In a display of solidarity, leaflets to recruit suicide bombers are even being distributed at the private (prestigious) Islamic Azad University in Tehran, Iran.

It is also important to note another ally to Iran is the Taliban, which continues to slap America in the face during the ongoing “peace talks.”

Since the Taliban’s primary goal is the re-establishment of the Islamic Emirate of Afghanistan (the official name of the Taliban government), it shares a common purpose with Iran – the complete withdrawal of U.S. forces from their respective regions.

In that respect, a large global-level coalition known as Al-Qaeda in the Indian Subcontinent (AQIS), has already published a 20-page Code of Conduct, outlining the group’s intentions of attacking targets – particularly military related – in Afghanistan, Pakistan, India, Myanmar, and Bangladesh, while also calling for increased attacks on both active-duty and off-duty soldiers in these countries, as well as in America and other parts of the world.

As tensions continue to rise in the Islamic World, and the U.S. continues to come to terms with the renewed energy of global jihad, which has shifted further and further east (through the gateway of Iran), it can be determined that Iran-supported coalitions like AQIS can essentially provide an endless supply of fighters. There is a direct connection between terrorist groups and proxies which arcs through the entire Indian subcontinent, across the Middle East, continues all the way to Lebanon, and down into Africa.

The capital city of Sistan and Baluchestan Province, Iran, is Zahedan, which is located near a tri-border area connecting Iran, Pakistan and Afghanistan. This is a primary funnel point for terrorists traveling east and west – including the suicide bombers from the Indian subcontinent who have heard the call to fight against U.S. armed forces in the region.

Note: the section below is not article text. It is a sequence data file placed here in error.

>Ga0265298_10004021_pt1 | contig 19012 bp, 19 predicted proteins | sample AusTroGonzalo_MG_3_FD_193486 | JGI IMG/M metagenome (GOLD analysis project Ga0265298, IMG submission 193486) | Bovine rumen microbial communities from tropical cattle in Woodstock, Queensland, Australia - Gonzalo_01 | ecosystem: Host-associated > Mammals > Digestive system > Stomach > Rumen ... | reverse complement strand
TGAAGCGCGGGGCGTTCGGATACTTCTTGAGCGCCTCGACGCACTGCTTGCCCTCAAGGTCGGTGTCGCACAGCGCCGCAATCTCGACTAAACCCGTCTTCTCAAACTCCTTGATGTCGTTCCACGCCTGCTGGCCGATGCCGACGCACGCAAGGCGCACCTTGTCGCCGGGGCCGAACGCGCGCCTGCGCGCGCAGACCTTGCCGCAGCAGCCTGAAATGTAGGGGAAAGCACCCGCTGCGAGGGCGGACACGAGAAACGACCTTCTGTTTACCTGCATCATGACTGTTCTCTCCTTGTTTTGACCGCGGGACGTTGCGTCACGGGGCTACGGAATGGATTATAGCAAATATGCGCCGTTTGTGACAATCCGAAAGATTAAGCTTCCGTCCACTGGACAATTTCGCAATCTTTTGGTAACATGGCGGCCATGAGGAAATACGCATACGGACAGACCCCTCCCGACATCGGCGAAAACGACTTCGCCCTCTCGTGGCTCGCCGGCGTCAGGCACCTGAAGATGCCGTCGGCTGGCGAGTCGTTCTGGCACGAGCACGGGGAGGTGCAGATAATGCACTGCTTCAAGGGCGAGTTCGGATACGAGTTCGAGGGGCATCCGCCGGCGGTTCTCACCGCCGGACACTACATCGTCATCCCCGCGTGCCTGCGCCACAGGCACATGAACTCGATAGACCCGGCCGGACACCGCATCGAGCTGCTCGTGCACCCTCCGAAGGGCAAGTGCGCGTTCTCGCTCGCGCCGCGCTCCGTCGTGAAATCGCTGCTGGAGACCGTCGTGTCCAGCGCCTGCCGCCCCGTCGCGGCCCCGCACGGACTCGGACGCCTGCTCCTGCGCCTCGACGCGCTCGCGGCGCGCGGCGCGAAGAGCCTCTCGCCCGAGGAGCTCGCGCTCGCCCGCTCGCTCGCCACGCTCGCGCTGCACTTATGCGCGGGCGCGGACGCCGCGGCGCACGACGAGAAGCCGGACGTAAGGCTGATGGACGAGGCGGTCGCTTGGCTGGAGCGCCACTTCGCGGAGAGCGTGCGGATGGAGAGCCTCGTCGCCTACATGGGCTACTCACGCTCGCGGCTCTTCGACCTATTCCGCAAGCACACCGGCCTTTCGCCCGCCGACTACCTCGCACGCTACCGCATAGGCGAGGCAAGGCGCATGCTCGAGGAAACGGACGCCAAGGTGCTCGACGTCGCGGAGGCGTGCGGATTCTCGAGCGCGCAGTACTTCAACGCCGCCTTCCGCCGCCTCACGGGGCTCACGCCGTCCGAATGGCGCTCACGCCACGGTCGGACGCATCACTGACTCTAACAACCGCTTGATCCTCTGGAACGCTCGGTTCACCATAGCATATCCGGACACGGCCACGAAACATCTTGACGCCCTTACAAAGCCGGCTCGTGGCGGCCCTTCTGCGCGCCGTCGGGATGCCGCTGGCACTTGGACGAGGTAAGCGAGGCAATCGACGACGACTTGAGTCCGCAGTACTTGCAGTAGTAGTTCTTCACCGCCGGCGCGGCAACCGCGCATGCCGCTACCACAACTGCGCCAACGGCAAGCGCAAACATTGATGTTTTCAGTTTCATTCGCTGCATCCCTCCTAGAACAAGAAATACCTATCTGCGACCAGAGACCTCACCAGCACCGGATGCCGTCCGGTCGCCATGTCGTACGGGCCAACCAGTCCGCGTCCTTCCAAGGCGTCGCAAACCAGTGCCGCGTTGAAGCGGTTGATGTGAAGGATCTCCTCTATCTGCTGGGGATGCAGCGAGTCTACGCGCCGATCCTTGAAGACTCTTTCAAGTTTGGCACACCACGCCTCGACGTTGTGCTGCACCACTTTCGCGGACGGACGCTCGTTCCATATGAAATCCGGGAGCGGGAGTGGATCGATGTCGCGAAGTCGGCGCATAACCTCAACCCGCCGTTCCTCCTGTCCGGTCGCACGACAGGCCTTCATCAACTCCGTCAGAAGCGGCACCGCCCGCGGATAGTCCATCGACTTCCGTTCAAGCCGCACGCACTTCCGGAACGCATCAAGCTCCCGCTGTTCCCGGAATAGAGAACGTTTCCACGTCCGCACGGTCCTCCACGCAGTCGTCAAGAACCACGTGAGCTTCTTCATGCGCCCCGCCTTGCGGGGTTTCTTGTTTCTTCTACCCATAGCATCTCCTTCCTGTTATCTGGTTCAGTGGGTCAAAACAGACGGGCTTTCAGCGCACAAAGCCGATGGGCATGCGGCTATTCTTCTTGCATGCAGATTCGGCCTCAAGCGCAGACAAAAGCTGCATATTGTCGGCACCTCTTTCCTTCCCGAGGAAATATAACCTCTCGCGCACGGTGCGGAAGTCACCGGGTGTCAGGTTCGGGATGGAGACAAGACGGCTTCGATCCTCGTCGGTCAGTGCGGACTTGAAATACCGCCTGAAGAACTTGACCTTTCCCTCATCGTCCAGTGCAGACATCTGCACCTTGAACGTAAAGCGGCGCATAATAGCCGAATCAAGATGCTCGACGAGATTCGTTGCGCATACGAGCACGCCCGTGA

It is imperative the United States takes each of these threats – particularly the threat of suicide bombings – at face value, while asking not “when will it occur,” but “how soon will it occur,” and to prepare accordingly, with the help of our allies in the region, such as India.

The question of “how soon will a suicide bombing attack be attempted against the U.S. military in the Middle East?” is answered in view of two important variables. One is motivation and the other is operational capability. When both variables are present, a suicide bombing attack becomes imminent.

Time and time again, the Taliban and Hezbollah have demonstrated the operational capability to conduct “successful” suicide bombing attacks across the Middle East. Taking into account the numerous statements made by leaders and officials of multiple terrorist groups following Soleimani’s death, there is already more than enough motivation and Quranic authorization to “justify” carrying out additional attacks – even here in America.

Philip B. Haney, a founding member of the U.S. Department of Homeland Security and author of “See Something, Say Nothing,” contributed to this article.